This study analyzes the effectiveness of the U.S. military attache corps in Latin America from the end of World War II to the Johnson administration. Until now, there has not been a historical study on attache proficiency, their training and education, or utilization of their reports by policy makers in Washington. An analytical framework is used to test the capability of this intelligence gathering system and applied in the case studies of: Guatemala, 1950-1954, Cuba, 1954-1958 and Bolivia 1960-1964.
"One is impressed by the maturity and sophistication of this work, as well as by the extraordinary breadth and depth of the research. The author's access to hitherto classified materials ensures the reader of fresh information and insights. All of this constitutes a well-organized and clearly written outstanding whole."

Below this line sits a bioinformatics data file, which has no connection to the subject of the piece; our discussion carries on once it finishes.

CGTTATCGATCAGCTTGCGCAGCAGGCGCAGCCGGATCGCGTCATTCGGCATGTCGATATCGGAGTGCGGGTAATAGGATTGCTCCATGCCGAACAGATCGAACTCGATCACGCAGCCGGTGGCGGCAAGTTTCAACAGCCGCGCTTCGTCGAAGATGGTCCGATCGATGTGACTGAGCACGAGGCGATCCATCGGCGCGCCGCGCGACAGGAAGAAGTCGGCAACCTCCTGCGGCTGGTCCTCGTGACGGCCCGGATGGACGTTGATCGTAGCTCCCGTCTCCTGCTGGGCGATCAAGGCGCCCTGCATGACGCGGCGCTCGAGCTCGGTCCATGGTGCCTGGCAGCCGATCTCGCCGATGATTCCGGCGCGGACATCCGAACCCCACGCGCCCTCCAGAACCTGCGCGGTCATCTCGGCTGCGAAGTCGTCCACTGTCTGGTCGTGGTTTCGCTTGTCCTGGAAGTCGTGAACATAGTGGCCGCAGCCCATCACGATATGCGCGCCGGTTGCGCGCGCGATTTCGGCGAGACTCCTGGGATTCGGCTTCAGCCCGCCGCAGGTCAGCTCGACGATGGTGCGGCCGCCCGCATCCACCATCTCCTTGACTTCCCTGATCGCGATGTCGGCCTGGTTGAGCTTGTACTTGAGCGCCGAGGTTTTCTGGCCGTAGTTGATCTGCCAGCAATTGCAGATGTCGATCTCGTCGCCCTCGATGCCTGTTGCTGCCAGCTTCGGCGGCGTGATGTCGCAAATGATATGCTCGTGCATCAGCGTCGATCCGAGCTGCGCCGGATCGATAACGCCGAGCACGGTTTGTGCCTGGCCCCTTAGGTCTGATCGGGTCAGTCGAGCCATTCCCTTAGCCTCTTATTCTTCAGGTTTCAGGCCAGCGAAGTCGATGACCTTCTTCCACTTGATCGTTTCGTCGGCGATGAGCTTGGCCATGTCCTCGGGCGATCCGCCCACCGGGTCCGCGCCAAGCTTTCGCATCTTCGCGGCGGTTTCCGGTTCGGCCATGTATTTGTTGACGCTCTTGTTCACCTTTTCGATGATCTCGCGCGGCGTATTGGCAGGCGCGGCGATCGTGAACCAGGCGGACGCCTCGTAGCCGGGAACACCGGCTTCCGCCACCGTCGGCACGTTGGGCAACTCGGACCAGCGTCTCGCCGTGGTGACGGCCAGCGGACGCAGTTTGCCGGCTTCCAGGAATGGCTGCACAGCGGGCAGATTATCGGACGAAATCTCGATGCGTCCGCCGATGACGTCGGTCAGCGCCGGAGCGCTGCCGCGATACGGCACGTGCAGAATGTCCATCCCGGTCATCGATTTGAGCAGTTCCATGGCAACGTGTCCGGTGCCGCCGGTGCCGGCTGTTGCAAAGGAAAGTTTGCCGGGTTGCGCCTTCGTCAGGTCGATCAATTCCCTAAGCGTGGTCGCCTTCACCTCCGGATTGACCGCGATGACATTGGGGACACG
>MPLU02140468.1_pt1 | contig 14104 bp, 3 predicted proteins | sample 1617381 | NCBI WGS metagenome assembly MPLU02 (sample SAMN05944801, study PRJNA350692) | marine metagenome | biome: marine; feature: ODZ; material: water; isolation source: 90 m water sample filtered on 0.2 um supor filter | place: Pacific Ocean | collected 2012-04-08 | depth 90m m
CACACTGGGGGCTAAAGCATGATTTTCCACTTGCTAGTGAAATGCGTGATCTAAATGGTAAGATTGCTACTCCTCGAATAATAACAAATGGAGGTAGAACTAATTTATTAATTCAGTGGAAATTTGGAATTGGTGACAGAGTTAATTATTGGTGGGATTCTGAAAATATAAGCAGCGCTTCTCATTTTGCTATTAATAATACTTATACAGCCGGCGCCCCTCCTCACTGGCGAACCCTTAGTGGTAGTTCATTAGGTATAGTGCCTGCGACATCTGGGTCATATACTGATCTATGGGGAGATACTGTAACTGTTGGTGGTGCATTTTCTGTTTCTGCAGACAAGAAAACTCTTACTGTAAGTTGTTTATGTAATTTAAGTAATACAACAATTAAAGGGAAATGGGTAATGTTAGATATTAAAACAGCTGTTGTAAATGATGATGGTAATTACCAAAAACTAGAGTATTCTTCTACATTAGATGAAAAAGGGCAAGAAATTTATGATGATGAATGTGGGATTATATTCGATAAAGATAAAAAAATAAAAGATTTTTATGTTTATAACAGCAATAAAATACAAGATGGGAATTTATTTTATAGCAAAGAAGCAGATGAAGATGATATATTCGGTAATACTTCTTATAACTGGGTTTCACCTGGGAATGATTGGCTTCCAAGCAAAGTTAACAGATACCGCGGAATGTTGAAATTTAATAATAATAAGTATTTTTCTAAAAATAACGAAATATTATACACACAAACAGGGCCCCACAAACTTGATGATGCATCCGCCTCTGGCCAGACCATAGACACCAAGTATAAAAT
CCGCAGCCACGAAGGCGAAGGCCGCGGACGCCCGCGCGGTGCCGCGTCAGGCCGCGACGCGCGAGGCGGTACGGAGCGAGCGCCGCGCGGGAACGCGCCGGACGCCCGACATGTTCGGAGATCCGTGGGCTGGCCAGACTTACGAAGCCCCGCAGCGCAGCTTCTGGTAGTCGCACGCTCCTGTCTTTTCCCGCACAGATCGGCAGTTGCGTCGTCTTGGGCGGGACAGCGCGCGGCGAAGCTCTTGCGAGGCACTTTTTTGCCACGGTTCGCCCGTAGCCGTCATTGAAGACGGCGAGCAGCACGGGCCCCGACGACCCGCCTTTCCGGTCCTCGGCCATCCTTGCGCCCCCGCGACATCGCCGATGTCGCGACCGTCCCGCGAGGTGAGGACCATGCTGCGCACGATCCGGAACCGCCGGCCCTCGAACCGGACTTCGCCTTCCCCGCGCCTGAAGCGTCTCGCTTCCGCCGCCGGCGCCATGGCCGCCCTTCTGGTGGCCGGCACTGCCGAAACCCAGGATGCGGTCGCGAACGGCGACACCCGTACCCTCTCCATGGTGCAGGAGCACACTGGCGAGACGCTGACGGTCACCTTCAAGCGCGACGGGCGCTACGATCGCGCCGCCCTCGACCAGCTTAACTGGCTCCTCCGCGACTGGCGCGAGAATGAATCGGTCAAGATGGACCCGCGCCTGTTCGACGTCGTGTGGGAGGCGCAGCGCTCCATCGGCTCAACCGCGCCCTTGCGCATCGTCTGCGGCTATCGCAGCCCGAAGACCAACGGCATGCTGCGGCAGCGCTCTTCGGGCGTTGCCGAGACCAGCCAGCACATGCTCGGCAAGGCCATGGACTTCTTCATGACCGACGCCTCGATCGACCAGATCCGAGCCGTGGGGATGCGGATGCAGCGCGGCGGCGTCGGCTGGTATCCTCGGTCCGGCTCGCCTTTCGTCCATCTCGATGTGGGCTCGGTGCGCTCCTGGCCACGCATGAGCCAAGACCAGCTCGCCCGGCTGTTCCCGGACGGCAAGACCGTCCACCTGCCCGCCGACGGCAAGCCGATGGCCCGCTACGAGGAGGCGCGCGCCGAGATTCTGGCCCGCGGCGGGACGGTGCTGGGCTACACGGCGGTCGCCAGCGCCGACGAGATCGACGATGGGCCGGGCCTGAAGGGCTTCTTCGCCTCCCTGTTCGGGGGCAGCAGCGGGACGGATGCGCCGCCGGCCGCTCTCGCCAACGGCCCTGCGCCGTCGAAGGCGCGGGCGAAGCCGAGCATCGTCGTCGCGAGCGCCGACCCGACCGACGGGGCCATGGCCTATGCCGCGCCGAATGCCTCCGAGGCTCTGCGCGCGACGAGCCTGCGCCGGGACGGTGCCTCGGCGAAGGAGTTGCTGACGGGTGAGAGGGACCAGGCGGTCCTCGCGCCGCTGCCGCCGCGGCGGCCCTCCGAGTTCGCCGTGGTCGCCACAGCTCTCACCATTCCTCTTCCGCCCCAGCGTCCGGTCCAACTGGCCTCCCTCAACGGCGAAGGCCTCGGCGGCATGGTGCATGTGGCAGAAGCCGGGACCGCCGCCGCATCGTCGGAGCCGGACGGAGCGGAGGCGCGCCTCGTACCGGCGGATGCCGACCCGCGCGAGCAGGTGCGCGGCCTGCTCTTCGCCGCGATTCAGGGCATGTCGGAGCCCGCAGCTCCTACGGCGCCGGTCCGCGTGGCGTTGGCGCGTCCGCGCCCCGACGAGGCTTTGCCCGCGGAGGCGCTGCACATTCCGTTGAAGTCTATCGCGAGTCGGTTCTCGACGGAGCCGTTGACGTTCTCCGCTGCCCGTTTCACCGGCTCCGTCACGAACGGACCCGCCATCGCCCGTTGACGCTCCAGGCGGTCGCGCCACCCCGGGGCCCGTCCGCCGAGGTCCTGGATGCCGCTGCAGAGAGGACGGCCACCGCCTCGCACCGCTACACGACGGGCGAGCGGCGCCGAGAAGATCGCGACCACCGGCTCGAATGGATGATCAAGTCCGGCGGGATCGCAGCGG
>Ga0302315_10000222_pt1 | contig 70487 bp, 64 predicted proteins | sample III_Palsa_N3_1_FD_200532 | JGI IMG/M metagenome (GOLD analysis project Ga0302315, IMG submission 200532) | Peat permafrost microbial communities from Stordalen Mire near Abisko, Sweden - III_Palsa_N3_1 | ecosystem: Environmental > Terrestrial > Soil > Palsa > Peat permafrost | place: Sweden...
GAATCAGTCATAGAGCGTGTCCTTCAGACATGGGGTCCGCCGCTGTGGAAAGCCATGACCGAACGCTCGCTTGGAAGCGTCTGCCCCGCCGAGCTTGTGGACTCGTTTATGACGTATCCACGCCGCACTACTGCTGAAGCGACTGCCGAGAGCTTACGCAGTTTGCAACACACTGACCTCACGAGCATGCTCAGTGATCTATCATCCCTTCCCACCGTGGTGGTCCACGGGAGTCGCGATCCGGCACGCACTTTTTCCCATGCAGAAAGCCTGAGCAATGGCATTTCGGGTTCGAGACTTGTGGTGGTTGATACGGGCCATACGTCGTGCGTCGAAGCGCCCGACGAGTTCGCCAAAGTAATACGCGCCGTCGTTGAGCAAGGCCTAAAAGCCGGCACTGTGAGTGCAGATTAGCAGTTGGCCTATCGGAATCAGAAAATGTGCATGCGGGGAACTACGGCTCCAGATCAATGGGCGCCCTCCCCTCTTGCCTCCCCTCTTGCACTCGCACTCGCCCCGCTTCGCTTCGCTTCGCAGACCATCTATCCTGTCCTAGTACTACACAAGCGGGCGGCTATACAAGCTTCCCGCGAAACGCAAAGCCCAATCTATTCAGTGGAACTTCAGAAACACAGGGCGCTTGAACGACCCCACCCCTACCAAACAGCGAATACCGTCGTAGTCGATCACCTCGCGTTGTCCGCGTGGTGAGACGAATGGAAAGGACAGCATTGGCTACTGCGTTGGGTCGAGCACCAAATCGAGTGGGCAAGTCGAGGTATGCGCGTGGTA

-Charles D. Ameringer, author of "U.S. Foreign Intelligence: The Secret Side of American History
"This well-crafted and path-breaking study carefully reconstructs the roles played by U.S. military and naval attaches in America's relations with three Latin American nations experiencing coups and revolutions in the 1950s and 1960s."
-Peter Karsten, author of "The Military in America
"In these times of new preemptive policies in other, less amenable, parts of the world, Kirkland provides us with a small, but pointed lesson on the importance of good intelligence to decision making.
-Journal of Military History
|The Attache Corps in the Pre-Cold War Era, 1888-1945|
|The Attaches, their Duties, Responsibilities, Education, Training and Attitudes, 1945-1964|
|U.S. Attaches, Guatemala and the Overthrow of Jacobo Arbenz, 1950-1954|
|U.S. Attaches and the Cuban Revolution, 1952-1958|
|U.S. Attaches and the Bolivian MNR, 1958-1964|
|Table of Contents provided by Publisher. All Rights Reserved.|
Series: Latin American Studies
Audience: Tertiary; University or College
Number Of Pages: 224
Published: 1st September 2003
Publisher: Taylor & Francis Ltd
Country of Publication: GB
Dimensions (cm): 22.9 x 15.2 x 1.91
Weight (kg): 0.45
Edition Number: 1